Fernando Castillo-Solis, an illegal alien living in Georgia for more than ten years has a case before the Georgia Supreme Court that challenges a state law which requires driver’s licenses. Castillo-Solis and his legal team contend that requiring driver’s licenses discriminates against illegal aliens and encourages racial profiling.
In January 2010, a Gwinnett County officer stopped Castillo-Solis because his vehicle had been suspended and he was driving without a license. Castillo-Solis was cited accordingly. In August 2010, under the concept of unconstitutionality, Castillo-Solis’s then-attorney filed motions to suppress state’s evidence pertaining to the no license charge. The state then called an attorney as a witness who testified that an undocumented immigrant can be deported for driving without a license. The following month, the trial court denied Castillo-Solis’ motion to suppress the evidence and to find the law unconstitutional.
On November 5th, the Georgia Supreme Court heard arguments from Arturo Corso (Castillo-Solis’ attorney) and the State. Mr. Corso argued that the No License statute and the 287(g) program at the Gwinnett County jail “work in concert to create a discriminatory scheme to target undocumented immigrants for arrest and deportation from the US.”
Mr. Corso further argued that the statute OCGA 40-5-20 allows Georgia citizens to return within 30 days (prior to trial) to show they have obtained a license. According to Mr. Corso, his client did not have this option because illegal aliens are not granted driver’s licenses. And since Castillo-Solis didn’t have the option of obtaining a license in the 30-day interim, an “irrevocable special privilege” was created even though the Georgia Constitution prohibits such a privilege. Further, Mr. Corso argued that this “irrevocable special privilege” denied his client the right to a fair trial and isolated illegal aliens for discriminatory treatment.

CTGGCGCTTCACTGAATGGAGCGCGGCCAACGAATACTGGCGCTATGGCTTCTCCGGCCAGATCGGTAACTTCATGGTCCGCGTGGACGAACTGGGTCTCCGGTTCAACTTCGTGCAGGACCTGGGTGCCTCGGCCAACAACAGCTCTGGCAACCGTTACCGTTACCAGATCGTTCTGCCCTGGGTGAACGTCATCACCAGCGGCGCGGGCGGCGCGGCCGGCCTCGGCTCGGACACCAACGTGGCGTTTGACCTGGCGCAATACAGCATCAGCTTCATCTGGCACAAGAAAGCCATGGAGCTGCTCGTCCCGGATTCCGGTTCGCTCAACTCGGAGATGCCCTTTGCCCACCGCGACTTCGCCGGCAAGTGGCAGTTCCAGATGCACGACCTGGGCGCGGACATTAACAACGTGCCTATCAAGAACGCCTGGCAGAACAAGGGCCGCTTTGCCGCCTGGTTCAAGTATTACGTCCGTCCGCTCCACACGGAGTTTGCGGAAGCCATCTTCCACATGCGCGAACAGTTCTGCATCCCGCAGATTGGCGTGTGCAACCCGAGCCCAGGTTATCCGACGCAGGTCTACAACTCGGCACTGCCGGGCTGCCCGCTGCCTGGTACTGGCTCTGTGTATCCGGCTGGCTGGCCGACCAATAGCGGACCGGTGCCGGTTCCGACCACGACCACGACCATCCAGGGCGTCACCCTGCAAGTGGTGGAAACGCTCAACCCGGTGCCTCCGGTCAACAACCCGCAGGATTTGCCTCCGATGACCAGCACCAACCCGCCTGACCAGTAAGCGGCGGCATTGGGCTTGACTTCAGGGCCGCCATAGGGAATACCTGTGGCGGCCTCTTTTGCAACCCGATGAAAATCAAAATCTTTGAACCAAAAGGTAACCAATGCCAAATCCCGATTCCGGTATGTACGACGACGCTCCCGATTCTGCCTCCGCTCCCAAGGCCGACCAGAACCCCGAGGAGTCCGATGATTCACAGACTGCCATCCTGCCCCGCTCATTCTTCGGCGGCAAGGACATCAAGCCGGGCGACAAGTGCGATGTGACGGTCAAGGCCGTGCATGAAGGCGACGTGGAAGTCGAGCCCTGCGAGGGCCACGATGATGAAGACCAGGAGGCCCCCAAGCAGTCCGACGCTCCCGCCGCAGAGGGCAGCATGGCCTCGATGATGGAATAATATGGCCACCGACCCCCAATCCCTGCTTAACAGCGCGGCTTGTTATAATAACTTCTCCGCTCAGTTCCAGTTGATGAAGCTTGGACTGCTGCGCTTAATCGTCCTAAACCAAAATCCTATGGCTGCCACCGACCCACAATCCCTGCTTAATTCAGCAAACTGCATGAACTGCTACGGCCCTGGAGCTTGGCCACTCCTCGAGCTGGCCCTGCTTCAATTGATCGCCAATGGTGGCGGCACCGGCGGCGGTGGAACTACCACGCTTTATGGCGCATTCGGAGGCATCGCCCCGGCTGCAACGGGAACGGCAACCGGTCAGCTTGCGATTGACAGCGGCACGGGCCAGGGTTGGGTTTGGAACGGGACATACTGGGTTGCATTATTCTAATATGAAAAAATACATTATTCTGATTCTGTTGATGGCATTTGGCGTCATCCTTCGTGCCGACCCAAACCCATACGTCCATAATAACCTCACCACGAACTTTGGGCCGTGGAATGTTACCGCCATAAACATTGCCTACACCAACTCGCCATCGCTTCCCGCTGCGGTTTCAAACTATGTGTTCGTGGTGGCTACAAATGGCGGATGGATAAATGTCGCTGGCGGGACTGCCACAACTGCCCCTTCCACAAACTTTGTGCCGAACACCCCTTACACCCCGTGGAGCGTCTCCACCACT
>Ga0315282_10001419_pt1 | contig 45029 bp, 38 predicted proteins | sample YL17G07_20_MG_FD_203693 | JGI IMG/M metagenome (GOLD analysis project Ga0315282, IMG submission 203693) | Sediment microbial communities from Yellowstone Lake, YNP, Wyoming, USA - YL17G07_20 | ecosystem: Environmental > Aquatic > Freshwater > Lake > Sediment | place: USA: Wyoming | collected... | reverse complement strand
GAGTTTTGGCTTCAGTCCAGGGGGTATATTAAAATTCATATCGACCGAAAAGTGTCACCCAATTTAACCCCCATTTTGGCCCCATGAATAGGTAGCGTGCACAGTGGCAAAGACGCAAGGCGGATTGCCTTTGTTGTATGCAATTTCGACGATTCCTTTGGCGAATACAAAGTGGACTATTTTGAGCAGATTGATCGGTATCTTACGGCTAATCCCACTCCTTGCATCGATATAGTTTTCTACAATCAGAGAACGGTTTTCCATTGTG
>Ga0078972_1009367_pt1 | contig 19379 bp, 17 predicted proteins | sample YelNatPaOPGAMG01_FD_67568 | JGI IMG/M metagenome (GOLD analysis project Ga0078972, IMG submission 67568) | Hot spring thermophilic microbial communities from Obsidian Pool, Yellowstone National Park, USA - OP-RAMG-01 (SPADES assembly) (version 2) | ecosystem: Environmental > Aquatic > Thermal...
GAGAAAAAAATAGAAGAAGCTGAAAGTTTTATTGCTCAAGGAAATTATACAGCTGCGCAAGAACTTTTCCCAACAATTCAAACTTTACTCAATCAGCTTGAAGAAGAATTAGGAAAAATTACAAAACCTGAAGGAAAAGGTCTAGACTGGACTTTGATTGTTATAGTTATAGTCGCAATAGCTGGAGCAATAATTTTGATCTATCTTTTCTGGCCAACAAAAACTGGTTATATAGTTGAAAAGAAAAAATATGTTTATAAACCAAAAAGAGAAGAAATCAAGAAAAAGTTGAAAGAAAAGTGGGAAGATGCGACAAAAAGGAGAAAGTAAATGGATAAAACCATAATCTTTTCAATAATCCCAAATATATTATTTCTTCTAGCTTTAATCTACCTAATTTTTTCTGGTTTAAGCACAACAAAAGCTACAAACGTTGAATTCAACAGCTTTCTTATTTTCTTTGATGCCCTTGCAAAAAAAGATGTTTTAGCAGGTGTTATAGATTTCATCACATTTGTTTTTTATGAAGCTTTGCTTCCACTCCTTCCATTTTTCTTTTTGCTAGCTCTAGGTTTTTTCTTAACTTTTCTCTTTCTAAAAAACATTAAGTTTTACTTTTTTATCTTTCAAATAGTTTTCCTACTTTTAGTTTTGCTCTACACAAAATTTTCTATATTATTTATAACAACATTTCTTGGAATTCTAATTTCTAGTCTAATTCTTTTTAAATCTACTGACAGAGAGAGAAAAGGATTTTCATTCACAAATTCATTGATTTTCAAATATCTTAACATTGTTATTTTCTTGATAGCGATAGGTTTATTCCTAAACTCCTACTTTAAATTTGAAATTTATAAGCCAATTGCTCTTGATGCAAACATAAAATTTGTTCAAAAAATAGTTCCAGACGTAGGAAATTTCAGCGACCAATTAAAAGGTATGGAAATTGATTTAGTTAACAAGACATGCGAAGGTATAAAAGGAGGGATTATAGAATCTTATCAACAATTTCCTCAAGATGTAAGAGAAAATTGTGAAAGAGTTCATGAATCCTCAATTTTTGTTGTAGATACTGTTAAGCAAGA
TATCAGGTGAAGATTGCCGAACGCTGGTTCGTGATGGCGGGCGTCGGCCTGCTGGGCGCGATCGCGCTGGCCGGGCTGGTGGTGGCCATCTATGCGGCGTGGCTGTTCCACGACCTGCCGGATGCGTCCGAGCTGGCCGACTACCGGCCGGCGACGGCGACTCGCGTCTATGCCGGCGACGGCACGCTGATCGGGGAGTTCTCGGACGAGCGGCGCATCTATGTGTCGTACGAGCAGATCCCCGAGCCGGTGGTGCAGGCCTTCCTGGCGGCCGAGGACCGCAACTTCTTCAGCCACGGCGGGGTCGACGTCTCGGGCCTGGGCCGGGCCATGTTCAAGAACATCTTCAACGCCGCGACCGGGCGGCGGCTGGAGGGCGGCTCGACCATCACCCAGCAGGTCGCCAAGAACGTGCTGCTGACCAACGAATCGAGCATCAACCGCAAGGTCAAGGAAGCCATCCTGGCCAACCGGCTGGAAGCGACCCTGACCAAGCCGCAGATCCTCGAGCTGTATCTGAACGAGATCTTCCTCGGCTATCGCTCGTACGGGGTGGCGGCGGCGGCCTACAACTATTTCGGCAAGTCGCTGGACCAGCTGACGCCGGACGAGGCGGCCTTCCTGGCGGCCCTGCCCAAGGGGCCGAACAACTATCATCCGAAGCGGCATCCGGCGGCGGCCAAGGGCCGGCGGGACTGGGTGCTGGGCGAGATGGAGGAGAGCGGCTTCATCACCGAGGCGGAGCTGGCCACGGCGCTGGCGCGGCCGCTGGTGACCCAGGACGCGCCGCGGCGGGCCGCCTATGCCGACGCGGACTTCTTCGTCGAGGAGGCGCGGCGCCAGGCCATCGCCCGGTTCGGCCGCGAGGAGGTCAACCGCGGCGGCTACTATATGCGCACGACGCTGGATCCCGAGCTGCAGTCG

Upon review of the code, the state found that Mr. Corso failed to present evidence that the law’s goal is to deport illegal aliens. In addition, the state argued that the foundation of the case lay on the presumption that, to use Mr. Corso’s words, an “illegal and undocumented alien” should have been afforded the same rights as a citizen or lawful resident.
The Castillo-Solis case and his defense represent good examples of what in Georgia we call incremental amnesty. Imagine the uproar if every illegal alien were issued drivers licenses. Imagine the greater uproar if illegal aliens were gradually, incrementally, granted citizenship. Illegal immigration advocates understand piecemeal maneuvering. So, they take miniscule steps toward amnesty, remaining under the radar and pushing to gain additional privileges as time passes. Their moves may go unnoticed. But as a wise person once said: “If your sword is too short, add to its length by taking one step forward.”
Pay attention to the small steps alien advocates take. By the time they’ve taken several of them, it’s too late. As for Castillo-Solis, check back with me on 03/30/2013, to find out what the Georgia Supreme Court decides.